SH: Yeah it is, and frankly for me, that’s an area that I’ve really tried to steer clear of because I can’t hold all that information in my head! But also I think it’s somewhat irrelevant. I don’t think anyone would say it doesn’t matter if people who are in wheelchairs can’t get into a building; I don’t think that’s a discussion that’s taking place right now. I think that we ought to be in the same place with Web sites. I don’t think anyone should sit around and say, “I don’t care that people who live in the boondocks and are dialing in over a modem can’t access my site.” That just shouldn’t be a conversation that people are having. But yes, you’re right, there are legal requirements around the world that require people to build accessible Web sites.

DW: So, whose guidelines should I follow if I’m producing a global site? There are so many standards organizations out there.

SH: Well, you can read my book. One of the reasons I wrote the book is I feel like the standards are very hard to implement for designers, for people who are actually in the industry.

DW: You mean those that have been published?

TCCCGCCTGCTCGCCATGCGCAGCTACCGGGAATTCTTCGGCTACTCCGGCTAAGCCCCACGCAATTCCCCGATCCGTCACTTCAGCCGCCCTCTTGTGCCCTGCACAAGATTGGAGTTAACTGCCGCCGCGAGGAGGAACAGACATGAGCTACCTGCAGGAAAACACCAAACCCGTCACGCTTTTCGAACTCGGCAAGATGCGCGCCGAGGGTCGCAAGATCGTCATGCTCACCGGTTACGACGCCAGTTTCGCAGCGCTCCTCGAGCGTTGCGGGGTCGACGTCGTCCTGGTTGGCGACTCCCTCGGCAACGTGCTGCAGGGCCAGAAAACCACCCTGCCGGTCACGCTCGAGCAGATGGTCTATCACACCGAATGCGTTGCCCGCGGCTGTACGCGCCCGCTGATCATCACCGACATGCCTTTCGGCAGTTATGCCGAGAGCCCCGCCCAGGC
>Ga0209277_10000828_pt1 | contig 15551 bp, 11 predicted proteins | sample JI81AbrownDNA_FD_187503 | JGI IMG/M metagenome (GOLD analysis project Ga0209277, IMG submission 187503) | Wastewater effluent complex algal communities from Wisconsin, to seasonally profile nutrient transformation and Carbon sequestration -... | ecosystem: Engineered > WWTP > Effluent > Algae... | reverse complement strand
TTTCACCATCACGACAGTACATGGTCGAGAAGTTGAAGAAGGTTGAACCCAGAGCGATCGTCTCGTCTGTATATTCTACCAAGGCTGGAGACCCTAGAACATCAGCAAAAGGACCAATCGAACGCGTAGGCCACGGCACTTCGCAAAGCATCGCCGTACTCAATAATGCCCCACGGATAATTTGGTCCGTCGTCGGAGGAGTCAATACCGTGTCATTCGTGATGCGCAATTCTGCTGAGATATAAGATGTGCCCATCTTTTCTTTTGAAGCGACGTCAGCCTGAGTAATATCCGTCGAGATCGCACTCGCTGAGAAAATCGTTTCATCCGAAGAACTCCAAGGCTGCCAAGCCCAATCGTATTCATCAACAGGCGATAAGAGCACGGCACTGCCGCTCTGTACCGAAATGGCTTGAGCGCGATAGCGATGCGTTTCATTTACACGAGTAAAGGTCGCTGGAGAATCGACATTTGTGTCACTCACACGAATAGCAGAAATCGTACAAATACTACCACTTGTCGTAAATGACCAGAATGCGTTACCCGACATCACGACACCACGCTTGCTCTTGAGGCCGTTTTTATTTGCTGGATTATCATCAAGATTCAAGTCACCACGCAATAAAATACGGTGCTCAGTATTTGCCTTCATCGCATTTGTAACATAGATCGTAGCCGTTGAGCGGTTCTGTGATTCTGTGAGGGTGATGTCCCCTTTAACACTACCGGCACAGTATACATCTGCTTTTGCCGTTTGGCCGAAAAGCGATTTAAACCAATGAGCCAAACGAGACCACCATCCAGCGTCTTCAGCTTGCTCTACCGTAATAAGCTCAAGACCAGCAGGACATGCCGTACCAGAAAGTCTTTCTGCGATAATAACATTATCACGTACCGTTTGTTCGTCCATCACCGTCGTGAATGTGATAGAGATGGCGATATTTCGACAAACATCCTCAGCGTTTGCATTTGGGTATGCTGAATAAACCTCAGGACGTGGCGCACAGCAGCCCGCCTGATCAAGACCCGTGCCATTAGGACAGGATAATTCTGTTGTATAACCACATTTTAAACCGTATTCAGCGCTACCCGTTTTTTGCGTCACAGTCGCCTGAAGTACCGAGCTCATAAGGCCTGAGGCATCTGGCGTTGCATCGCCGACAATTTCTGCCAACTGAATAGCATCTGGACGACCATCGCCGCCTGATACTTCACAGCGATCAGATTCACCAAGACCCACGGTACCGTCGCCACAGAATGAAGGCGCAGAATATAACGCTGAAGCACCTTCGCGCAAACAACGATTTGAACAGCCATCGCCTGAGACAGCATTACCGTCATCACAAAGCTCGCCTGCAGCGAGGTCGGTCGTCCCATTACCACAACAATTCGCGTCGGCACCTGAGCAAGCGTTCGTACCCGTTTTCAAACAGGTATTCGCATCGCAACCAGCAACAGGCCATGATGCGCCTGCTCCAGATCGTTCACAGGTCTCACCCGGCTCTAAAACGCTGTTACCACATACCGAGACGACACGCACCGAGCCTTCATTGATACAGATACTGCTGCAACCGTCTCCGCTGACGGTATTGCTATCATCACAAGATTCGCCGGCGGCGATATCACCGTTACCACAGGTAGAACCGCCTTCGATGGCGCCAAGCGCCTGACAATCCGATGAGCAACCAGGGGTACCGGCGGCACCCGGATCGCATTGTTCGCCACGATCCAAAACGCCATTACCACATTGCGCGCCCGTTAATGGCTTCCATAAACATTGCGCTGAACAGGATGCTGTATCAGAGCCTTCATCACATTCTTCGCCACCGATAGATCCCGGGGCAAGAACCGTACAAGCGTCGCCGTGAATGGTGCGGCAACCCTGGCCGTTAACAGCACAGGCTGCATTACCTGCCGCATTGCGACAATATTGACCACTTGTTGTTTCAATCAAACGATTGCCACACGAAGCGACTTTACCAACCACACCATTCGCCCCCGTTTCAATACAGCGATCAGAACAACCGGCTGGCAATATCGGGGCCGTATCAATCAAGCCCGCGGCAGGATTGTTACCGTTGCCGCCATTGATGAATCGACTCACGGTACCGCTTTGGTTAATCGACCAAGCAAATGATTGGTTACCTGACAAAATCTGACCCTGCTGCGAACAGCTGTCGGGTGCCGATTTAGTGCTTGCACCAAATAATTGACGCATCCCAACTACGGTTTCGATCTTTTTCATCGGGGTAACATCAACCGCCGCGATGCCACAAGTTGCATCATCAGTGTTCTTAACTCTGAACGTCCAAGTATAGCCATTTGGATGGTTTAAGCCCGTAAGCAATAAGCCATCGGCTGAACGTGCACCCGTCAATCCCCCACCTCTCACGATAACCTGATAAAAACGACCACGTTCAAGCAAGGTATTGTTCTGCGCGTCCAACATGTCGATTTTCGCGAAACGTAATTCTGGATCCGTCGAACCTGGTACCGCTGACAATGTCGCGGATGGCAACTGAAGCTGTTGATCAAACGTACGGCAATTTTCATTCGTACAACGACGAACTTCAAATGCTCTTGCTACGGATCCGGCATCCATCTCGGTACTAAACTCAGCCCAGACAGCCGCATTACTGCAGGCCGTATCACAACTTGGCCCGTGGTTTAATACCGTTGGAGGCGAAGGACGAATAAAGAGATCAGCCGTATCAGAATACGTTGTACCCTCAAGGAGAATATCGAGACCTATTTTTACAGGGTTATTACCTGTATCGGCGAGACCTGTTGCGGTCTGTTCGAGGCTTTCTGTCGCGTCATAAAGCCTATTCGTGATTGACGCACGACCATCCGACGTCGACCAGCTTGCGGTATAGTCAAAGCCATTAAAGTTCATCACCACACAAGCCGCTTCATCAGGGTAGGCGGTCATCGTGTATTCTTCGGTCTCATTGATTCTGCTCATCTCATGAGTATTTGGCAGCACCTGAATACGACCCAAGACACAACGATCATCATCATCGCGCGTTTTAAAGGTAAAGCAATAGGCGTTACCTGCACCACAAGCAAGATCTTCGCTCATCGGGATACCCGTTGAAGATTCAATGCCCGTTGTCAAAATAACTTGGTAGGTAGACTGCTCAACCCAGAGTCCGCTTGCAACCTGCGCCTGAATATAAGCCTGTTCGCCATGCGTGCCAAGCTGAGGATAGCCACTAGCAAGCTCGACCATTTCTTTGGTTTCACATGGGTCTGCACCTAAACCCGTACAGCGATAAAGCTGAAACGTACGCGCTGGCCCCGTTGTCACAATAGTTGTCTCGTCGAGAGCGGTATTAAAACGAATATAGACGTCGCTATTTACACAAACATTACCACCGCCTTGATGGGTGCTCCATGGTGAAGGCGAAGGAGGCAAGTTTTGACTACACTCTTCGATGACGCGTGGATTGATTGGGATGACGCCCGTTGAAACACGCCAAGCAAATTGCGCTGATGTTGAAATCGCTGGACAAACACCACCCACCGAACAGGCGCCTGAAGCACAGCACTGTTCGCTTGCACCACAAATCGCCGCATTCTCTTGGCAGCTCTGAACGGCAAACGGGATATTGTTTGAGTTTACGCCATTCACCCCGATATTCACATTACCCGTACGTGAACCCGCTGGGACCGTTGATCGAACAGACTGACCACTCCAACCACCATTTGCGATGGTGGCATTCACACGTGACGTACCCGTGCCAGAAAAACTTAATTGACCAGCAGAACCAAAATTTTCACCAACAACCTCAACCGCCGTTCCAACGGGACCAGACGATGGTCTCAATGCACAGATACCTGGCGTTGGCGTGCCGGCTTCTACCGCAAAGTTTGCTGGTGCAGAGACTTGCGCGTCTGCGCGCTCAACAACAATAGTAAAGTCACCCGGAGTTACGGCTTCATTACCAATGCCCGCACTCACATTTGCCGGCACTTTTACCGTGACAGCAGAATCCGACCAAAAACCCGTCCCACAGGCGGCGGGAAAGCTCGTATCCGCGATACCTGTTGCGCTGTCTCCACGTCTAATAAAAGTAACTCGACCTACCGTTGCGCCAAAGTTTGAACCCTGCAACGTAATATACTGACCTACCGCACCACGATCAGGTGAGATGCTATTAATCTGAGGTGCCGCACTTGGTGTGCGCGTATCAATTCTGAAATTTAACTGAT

SH: The W3C standards, the section 508 standards, the published requirements that you have to meet in order to be compliant. Those are fine, and I think you could follow any of them and make great strides to building accessible Web sites, but when it comes down to really incorporating access into a design approach, they really fall short. It’s the after-the-fact kind of stuff that I haven’t found to be all that useful.

Again, if you think about buildings, I think it helps a lot in these conversations to think about the built environment and the way that we’ve incorporated access into the built environment. Certainly, there are people who come in after a building has been constructed, or who are consulted along the way, to make sure that the specifics of accessibility are met in a building–that the elevators have the right kinds of buttons, that there is proper signage and ramps and all those of things that we think about. But the good architect who is designing that building is thinking about those requirements even before they start building. So it’s hard to take the guidelines from the W3C or 508 or whatever and implement them after the fact, it’s better to just make sure that those elements are part of your design approach.

DW: Let’s talk about the tools designers and developers use today. I think “access by design” is a great philosophy, but how supportive is software, IDEs and development kits of that strategy?